The loving cup
Saturday, a week ago, was a day that included an hour’s drive to a five-hour flight to an hour’s drive. Sunday was a 15-minute train to a two-hour train to a 30-minute car ride to a 60-minute drive. Monday was five hours’ driving. Tuesday: half-hour car, two-hour train, 30-minute train, 30-minute shuttle, six-hour plane to a 90-minute taxi. Then Wednesday: a three-hour drive from Los Angeles to the desert, to a gleaming Airstream trailer parked in the sand. Where I crashed.
A busy work period is what I crave when I’m antsy. Multiple assignments, multiple cities, a wash of names and faces. Inspiration found on tray tables. Odd hotel rooms, odder habits. Why do I order spaghetti carbonara when I know it will be bad? Why, for all my lists, do I always leave something at home?
But I do my best thinking and writing while sitting still, ideally over weeks. To find an idea and hold it long enough to examine it, unfurl it, isn’t something I can do at a jog. If anything, constant motion creates an illusion that I’m getting somewhere and it’s not true.
Still, if I learn a thing along the way, see something new, the motion feels valuable – to see if, stretching from home to elsewhere, the mind grows a bit.
For example, for a story, last weekend saw me driving a very expensive truck around some very dense woods, over obstacles I’d never approach on four wheels, at least not in the driver’s seat. At one point, my off-roading guide asked if I wanted to do an especially tricky part. A gut feeling said to stay in the known, the comfort zone, for fear of injury, embarrassment, merely being liable for wrecking an extremely pricey thing. But fuck it – and then, despite the electricity in my stomach, I did something I’d never tried before and got through. I’ll explain in more detail when the story runs, I’m supposed to stay mum for now. Let’s just say to hear later that some other person, an expert in the skill, tried to do the same thing and didn’t quite make it, perhaps caused a little damage, was a nice little satisfaction.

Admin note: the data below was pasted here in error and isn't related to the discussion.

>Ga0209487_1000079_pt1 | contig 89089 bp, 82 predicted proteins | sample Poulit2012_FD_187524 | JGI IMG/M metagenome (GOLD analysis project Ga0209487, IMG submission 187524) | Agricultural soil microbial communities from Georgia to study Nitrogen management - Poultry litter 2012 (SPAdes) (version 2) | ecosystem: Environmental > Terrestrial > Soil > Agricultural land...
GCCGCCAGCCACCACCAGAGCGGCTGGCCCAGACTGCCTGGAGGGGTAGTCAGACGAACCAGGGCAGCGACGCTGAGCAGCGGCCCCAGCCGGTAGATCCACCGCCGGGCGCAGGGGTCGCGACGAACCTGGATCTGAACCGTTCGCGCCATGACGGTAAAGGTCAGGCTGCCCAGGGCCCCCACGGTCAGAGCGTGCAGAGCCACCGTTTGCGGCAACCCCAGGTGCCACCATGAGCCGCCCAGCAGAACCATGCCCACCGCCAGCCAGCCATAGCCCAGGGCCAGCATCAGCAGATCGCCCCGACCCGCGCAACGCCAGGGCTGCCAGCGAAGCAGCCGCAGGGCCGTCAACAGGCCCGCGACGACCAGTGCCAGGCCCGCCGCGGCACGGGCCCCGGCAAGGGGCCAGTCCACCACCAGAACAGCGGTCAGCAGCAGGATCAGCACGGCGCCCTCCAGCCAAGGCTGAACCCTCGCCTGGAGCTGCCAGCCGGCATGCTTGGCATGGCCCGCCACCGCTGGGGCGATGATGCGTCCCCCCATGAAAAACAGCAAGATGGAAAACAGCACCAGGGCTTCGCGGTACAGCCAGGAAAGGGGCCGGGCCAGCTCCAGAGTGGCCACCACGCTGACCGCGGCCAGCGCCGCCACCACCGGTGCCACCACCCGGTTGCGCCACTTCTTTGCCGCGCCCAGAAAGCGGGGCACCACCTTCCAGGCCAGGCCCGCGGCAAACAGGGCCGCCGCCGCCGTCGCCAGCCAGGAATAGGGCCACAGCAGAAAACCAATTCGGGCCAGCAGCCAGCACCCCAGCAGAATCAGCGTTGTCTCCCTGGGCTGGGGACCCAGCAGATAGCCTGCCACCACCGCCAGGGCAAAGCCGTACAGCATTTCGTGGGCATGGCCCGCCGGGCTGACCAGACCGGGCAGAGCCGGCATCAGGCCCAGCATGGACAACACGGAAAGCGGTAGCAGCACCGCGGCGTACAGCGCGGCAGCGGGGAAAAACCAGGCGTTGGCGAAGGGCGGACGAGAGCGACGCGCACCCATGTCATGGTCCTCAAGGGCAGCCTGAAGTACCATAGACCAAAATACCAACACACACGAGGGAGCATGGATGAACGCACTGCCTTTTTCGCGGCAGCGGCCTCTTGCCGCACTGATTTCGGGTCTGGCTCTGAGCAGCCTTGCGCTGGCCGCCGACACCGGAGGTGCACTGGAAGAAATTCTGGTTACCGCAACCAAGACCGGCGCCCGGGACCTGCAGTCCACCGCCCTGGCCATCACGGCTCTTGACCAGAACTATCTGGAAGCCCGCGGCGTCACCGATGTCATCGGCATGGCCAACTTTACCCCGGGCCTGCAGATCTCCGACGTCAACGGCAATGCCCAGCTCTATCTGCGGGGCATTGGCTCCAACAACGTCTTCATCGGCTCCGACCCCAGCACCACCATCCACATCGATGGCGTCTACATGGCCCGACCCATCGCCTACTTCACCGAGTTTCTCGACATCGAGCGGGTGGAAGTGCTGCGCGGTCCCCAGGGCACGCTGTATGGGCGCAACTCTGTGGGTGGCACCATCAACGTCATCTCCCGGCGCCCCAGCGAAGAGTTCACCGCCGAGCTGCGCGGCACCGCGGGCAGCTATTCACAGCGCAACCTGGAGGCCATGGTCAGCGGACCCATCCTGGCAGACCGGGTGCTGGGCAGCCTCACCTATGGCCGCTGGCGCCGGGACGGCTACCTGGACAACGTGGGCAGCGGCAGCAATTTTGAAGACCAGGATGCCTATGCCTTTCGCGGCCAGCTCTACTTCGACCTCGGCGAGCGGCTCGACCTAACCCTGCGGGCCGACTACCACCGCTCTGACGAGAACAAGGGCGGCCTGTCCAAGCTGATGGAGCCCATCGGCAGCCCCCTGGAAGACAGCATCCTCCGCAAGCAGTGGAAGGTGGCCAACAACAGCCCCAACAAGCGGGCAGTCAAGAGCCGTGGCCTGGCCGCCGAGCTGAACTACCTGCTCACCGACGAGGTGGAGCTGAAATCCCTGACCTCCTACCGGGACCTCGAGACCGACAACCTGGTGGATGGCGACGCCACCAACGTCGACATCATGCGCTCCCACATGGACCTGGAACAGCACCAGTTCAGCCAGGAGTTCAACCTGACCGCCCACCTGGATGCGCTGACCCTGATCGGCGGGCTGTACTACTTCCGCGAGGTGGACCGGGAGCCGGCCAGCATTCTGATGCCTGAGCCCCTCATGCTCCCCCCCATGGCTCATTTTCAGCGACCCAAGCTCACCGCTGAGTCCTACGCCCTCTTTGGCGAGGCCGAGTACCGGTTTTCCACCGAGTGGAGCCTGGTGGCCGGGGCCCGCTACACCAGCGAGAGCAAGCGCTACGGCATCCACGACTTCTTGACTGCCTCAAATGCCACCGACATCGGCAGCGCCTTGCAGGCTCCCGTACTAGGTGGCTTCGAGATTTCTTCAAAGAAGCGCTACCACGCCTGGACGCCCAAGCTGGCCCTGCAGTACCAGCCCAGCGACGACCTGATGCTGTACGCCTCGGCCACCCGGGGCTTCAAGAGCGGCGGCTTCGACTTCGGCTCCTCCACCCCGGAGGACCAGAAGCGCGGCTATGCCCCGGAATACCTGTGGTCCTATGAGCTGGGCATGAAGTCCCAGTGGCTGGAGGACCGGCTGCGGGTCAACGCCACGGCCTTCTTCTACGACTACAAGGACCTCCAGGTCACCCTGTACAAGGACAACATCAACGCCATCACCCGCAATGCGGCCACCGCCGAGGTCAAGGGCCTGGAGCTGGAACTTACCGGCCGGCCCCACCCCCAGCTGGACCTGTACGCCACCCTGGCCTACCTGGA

We’re all winging it all the time. And there’s a lot that constant motion doesn’t allow for, especially concentrated thought. But concentrated action, throwing the mind and body at something, is a way to avoid mediocrity, I think.
I remember often something the actor Mandy Patinkin told me, about Jen Tullock, the writer-performer I shadowed for a year for Everything Now. “It’s not just about being talented or brilliant or beautiful; it’s about being hungry and alive for the few moments we’re here. And some people have that. They care about the time they have on this planet a little more intensely than other people do. And everybody wants to drink from that cup.”
I’m writing this in the Airstream, early Friday morning, fresh coffee. I feel a weird peace in my shoulders – not quite here, not quite there – and I’m thinking about the cup and how to drink from it. Sometimes it means jumping in and out of trains and planes. Sometimes it means sitting still. Intensity doesn’t have to be loud, maxxed out, and perhaps at its more intense it’s about purpose, not appearances. And stillness can be something found rather than received.
In tomorrow’s Sunday supplement: Some new favorite spy thrillers; my favorite new outdoors equipment that works well at home; a podcast for the season that’s getting a lot of fresh love.
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What the what
Meditations in an Emergency is a micro-essay published Saturdays by novelist Rosecrans Baldwin about things he finds beautiful, with a longer essay once a month for subscribers, written in the woods.
Also for subscribers: a Sunday supplement three weeks a month, with three-plus ideas of things to love, no paid placements 💀
Rosecrans is the bestselling author of Everything Now: Lessons From the City-State of Los Angeles, winner of a 2022 California Book Award. It’s now available in paperback from Bookshop, Amazon, and (preferably) your local store. Other books include The Last Kid Left and Paris, I Love You but You’re Bringing Me Down. His debut novel, You Lost Me There, was a New York Times Book Review Editors’ Choice.
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